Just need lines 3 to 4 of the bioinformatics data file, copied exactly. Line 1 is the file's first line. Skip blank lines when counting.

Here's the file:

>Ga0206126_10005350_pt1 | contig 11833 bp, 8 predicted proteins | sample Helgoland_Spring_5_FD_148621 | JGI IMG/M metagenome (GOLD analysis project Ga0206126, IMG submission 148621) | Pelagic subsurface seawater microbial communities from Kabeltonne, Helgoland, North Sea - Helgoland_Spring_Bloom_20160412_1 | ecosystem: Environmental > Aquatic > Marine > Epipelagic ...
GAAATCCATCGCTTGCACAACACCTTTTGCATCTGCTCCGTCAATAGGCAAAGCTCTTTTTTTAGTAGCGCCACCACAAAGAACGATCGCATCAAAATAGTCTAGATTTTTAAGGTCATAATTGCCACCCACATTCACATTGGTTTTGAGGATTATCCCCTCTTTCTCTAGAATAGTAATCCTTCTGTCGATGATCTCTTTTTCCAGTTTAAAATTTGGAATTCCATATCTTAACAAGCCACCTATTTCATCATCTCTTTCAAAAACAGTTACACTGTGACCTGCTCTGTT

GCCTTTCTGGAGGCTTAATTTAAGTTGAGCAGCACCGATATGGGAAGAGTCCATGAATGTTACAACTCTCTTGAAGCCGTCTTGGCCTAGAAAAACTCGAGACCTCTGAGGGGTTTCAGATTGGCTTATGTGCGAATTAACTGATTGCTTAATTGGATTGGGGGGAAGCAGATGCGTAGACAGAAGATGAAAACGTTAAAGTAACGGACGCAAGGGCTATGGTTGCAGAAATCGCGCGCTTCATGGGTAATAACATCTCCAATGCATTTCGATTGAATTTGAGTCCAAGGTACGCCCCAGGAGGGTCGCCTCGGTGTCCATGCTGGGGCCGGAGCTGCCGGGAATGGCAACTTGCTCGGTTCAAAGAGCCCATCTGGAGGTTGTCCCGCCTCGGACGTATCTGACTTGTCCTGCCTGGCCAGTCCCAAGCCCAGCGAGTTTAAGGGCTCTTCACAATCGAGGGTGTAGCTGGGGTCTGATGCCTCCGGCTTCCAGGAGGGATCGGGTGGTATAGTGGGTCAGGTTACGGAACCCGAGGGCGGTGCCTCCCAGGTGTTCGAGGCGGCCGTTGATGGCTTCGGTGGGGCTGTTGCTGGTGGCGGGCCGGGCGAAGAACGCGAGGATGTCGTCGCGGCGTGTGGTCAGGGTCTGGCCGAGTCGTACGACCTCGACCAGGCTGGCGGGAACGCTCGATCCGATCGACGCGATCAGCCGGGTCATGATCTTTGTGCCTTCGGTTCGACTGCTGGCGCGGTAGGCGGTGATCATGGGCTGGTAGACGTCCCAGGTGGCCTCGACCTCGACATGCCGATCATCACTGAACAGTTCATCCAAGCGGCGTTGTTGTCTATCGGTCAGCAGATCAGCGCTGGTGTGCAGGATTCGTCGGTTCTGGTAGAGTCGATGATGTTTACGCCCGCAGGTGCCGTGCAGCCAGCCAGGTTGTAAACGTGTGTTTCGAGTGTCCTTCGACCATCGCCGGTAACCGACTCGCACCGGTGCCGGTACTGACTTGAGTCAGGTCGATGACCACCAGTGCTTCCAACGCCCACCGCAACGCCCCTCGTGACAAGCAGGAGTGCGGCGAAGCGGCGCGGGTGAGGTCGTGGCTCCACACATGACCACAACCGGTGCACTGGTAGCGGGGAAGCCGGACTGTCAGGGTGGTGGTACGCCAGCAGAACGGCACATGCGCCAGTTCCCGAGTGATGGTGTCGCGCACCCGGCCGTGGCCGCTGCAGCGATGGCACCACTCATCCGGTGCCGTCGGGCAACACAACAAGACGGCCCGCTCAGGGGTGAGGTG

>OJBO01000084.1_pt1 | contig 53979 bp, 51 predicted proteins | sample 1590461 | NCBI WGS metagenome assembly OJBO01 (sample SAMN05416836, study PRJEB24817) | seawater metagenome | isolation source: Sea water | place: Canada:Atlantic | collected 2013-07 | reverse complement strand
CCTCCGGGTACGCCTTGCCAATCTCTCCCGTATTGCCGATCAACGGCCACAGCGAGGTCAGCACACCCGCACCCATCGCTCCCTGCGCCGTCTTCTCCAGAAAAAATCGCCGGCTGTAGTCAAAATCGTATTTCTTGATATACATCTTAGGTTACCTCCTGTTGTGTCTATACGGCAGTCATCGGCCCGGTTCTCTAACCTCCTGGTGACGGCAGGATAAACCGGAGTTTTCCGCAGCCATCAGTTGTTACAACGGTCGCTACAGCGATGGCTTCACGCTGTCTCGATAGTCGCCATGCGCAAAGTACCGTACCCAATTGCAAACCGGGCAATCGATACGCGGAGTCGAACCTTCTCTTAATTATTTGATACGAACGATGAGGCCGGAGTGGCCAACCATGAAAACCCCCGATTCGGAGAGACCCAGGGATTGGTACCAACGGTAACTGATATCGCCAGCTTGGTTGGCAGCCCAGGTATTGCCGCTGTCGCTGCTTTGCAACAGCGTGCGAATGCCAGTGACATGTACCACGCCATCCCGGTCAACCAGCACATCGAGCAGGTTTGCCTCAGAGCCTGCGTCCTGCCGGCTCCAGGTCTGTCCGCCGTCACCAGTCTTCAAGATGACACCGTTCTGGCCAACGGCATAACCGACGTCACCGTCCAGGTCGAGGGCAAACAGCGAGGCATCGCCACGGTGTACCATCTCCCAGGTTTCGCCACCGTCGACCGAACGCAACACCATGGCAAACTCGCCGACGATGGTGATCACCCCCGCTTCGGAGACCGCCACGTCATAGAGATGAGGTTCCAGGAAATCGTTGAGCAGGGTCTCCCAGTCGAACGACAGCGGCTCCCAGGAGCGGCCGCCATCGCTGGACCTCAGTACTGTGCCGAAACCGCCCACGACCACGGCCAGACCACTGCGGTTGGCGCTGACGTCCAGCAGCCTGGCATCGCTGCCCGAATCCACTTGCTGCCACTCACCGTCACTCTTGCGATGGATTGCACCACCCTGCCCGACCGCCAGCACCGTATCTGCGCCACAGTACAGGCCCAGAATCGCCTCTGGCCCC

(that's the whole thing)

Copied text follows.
GCCTTTCTGGAGGCTTAATTTAAGTTGAGCAGCACCGATATGGGAAGAGTCCATGAATGTTACAACTCTCTTGAAGCCGTCTTGGCCTAGAAAAACTCGAGACCTCTGAGGGGTTTCAGATTGGCTTATGTGCGAATTAACTGATTGCTTAATTGGATTGGGGGGAAGCAGATGCGTAGACAGAAGATGAAAACGTTAAAGTAACGGACGCAAGGGCTATGGTTGCAGAAATCGCGCGCTTCATGGGTAATAACATCTCCAATGCATTTCGATTGAATTTGAGTCCAAGGTACGCCCCAGGAGGGTCGCCTCGGTGTCCATGCTGGGGCCGGAGCTGCCGGGAATGGCAACTTGCTCGGTTCAAAGAGCCCATCTGGAGGTTGTCCCGCCTCGGACGTATCTGACTTGTCCTGCCTGGCCAGTCCCAAGCCCAGCGAGTTTAAGGGCTCTTCACAATCGAGGGTGTAGCTGGGGTCTGATGCCTCCGGCTTCCAGGAGGGATCGGGTGGTATAGTGGGTCAGGTTACGGAACCCGAGGGCGGTGCCTCCCAGGTGTTCGAGGCGGCCGTTGATGGCTTCGGTGGGGCTGTTGCTGGTGGCGGGCCGGGCGAAGAACGCGAGGATGTCGTCGCGGCGTGTGGTCAGGGTCTGGCCGAGTCGTACGACCTCGACCAGGCTGGCGGGAACGCTCGATCCGATCGACGCGATCAGCCGGGTCATGATCTTTGTGCCTTCGGTTCGACTGCTGGCGCGGTAGGCGGTGATCATGGGCTGGTAGACGTCCCAGGTGGCCTCGACCTCGACATGCCGATCATCACTGAACAGTTCATCCAAGCGGCGTTGTTGTCTATCGGTCAGCAGATCAGCGCTGGTGTGCAGGATTCGTCGGTTCTGGTAGAGTCGATGATGTTTACGCCCGCAGGTGCCGTGCAGCCAGCCAGGTTGTAAACGTGTGTTTCGAGTGTCCTTCGACCATCGCCGGTAACCGACTCGCACCGGTGCCGGTACTGACTTGAGTCAGGTCGATGACCACCAGTGCTTCCAACGCCCACCGCAACGCCCCTCGTGACAAGCAGGAGTGCGGCGAAGCGGCGCGGGTGAGGTCGTGGCTCCACACATGACCACAACCGGTGCACTGGTAGCGGGGAAGCCGGACTGTCAGGGTGGTGGTACGCCAGCAGAACGGCACATGCGCCAGTTCCCGAGTGATGGTGTCGCGCACCCGGCCGTGGCCGCTGCAGCGATGGCACCACTCATCCGGTGCCGTCGGGCAACACAACAAGACGGCCCGCTCAGGGGTGAGGTG

>OJBO01000084.1_pt1 | contig 53979 bp, 51 predicted proteins | sample 1590461 | NCBI WGS metagenome assembly OJBO01 (sample SAMN05416836, study PRJEB24817) | seawater metagenome | isolation source: Sea water | place: Canada:Atlantic | collected 2013-07 | reverse complement strand